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US Senate approves amendments to immigration laws, Sikyong Sangay expresses gratitude to US lawmakers
Phayul[Friday, June 28, 2013 22:19]
DHARAMSHALA, June 28: Sikyong Dr Lobsang Sangay, the elected head of the Tibetan people, has expressed his gratitude to US Senators for their support in the inclusion of a Tibetan provision in the immigration bill, which passed by the Senate on Thursday.

The landmark bill that promises to overhaul US immigration laws, contains a provision of granting 5,000 visas to displaced Tibetans in India and Nepal to enter the country over a three-year period.

“In my travels to numerous Tibetan settlements Tibetans have asked me for assistance on emigration,” Sikyong Sangay said in a release Friday. “My colleagues in the Kashag and I have been working for over a year on this issue. I have had the opportunity to meet with several Senators from both parties and I’m deeply grateful for their support and for the inclusion of the Tibetan provision in the immigration bill.”

The Harvard law graduate, who took on the mantle of political leadership in August 2011, has officially visited Washington, DC three times since assuming office. “In his meetings with various Congressional leaders and their key aides, the Sikyong and his staff has pressed the case for Tibet and Tibetans, including with regard to immigration issues,” the Dharamshala based Central Tibetan Administration said in the release.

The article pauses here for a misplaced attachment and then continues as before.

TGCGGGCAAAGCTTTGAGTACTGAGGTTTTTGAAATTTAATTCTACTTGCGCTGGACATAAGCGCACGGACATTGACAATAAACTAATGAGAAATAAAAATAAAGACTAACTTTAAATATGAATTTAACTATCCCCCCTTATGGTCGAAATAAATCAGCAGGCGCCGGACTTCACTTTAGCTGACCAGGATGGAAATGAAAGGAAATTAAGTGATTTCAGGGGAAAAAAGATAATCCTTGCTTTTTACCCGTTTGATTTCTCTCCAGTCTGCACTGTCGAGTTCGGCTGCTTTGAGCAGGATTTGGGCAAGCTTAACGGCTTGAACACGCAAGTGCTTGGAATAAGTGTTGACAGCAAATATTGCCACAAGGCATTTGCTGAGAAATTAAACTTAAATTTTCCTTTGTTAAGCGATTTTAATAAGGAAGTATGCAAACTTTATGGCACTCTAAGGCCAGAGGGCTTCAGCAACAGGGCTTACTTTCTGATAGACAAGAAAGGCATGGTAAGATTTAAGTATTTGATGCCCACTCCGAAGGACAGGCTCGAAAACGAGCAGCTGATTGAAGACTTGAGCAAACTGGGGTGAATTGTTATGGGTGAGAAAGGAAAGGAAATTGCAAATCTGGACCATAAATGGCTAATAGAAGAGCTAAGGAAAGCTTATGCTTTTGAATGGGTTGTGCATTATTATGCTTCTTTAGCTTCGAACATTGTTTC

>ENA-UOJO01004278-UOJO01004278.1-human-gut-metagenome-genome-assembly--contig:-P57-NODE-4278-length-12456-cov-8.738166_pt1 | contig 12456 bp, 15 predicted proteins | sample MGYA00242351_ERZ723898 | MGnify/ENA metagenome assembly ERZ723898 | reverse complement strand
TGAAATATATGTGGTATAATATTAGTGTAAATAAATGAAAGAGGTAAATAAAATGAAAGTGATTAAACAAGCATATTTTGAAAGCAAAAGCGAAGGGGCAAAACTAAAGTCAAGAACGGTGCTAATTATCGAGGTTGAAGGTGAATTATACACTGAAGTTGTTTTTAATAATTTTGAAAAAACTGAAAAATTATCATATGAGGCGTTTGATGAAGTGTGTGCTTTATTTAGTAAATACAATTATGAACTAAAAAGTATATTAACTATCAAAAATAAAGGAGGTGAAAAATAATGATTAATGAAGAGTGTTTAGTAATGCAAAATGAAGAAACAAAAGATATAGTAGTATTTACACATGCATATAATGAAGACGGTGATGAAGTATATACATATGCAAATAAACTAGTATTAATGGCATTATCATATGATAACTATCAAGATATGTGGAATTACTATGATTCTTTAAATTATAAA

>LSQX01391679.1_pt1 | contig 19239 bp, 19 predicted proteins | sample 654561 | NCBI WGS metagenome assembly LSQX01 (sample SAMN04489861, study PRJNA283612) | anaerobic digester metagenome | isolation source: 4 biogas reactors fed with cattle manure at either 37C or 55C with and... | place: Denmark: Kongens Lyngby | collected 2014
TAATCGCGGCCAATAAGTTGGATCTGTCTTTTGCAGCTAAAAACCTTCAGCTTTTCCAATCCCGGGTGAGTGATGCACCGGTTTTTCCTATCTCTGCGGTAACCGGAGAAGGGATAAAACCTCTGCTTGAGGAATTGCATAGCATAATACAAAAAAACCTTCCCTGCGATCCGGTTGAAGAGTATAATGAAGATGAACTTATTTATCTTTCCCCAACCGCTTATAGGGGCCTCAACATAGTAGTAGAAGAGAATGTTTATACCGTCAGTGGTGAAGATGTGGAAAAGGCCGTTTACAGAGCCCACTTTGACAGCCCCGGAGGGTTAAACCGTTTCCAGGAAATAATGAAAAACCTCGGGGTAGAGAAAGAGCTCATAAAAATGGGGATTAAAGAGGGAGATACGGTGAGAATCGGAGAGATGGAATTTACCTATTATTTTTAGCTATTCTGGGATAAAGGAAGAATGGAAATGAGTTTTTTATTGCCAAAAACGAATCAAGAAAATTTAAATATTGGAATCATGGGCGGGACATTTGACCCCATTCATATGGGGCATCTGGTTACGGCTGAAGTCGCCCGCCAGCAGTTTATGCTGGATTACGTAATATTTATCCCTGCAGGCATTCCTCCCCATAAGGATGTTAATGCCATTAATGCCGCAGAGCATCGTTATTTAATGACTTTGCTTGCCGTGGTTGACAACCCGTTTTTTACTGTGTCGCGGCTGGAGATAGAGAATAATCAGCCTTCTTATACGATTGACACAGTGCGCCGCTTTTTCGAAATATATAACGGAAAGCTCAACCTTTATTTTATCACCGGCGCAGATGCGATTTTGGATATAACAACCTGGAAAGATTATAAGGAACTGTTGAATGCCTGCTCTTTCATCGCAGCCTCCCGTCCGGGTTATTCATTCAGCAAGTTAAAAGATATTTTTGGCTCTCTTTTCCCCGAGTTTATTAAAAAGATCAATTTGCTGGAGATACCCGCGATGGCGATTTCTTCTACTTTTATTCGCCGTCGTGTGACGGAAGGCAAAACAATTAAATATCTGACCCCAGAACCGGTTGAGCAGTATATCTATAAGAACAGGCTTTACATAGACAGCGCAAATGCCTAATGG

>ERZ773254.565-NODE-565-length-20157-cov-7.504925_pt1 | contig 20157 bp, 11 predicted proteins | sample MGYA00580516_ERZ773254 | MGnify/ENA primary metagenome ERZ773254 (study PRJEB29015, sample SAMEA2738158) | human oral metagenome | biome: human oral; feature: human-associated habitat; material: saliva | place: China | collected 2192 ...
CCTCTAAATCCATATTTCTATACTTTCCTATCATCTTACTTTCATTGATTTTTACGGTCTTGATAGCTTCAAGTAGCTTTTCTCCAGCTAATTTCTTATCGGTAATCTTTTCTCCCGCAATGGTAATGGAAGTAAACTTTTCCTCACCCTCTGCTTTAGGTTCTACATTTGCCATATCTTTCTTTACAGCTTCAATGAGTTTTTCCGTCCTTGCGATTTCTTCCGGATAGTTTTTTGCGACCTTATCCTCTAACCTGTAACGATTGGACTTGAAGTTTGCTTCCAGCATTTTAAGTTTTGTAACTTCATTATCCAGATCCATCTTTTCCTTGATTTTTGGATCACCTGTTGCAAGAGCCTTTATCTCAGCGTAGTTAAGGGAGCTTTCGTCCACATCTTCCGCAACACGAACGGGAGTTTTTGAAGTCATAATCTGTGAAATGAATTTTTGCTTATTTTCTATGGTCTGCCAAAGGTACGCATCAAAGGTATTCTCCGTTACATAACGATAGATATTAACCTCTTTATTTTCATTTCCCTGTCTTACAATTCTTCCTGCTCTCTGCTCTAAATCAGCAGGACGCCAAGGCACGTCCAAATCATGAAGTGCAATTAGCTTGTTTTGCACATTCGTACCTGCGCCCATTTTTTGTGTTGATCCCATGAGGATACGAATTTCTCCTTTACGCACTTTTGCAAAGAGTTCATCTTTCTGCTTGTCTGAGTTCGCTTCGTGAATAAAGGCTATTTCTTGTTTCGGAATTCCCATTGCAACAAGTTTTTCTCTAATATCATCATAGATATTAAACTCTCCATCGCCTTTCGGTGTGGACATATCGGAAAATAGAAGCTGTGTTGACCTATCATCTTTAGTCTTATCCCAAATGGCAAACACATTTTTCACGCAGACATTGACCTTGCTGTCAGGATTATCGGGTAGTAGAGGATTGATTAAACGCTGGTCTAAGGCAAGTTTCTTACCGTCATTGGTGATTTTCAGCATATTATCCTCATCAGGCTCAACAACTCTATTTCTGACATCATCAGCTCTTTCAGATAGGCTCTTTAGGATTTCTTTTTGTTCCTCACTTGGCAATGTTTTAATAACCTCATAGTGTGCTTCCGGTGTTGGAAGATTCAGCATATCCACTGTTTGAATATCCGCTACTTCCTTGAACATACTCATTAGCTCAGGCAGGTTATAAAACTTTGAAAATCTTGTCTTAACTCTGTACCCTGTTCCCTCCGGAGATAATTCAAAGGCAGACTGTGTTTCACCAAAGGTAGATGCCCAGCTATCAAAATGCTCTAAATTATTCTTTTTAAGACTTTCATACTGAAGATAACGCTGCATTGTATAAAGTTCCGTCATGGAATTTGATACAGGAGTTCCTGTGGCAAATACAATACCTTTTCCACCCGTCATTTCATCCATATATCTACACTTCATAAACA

14 Republicans and all 54 of the chamber’s Democrats after months of painstaking bipartisan negotiations passed the 1,200-page bill which seeks to bring reform to US immigration laws for the first time since 1986.

If passed by the House of Representatives, the bill will create a path to citizenship for millions of undocumented residents while ratcheting up security along the Mexican border.

In a White House statement, President Barack Obama hailed the Senate vote as "a critical step" toward fixing what he called a broken immigration system.

The bill is expected to receive stiff challenge in the Republican-controlled House. For many of GoP leaders, the path to citizenship for those who entered the US illegally is a form of unforgivable amnesty.

However, Sikyong Sangay expressed his hope that the Senate bill will receive support in the House of Representatives as well.

The Tibet-related provision was added in the bill last May by the bi-partisan Senate Judiciary Committee.

Senator Dianne Feinstein, who introduced the Tibet amendment, cited "terrible" and increasing oppression by Chinese authorities against Tibetans.

Feinstein had said the measure, approved by the Senate Judiciary Committee would ease conditions for displaced Tibetans living in India and Nepal, where she noted Tibetan resettlement facilities are more than 50 years old.

"In Nepal, the government has been essentially following Chinese mandates to make it very difficult for the Tibetan refugee community," the veteran Democrat told fellow Senators.

The provision, which is being called the ‘Tibetan Refugee Assistance Act of 2013,’ states that 5,000 immigrant visas “shall be made available to qualified displaced Tibetans” during the 3-year period beginning on October 1, 2013.

The de facto Tibetan prime minister had earlier called the inclusion of the Tibet provision in the bill “a great boost to Tibetans and contribute to burden sharing of Tibetans in India and Nepal.”

“The passage of this provision provides a timely moral support to Tibetans as they struggle against a new wave of repressive Chinese policies, and represents a tangible continuation of the long-standing and bipartisan support of the United States for Tibet,” Sikyong Sangay had said.
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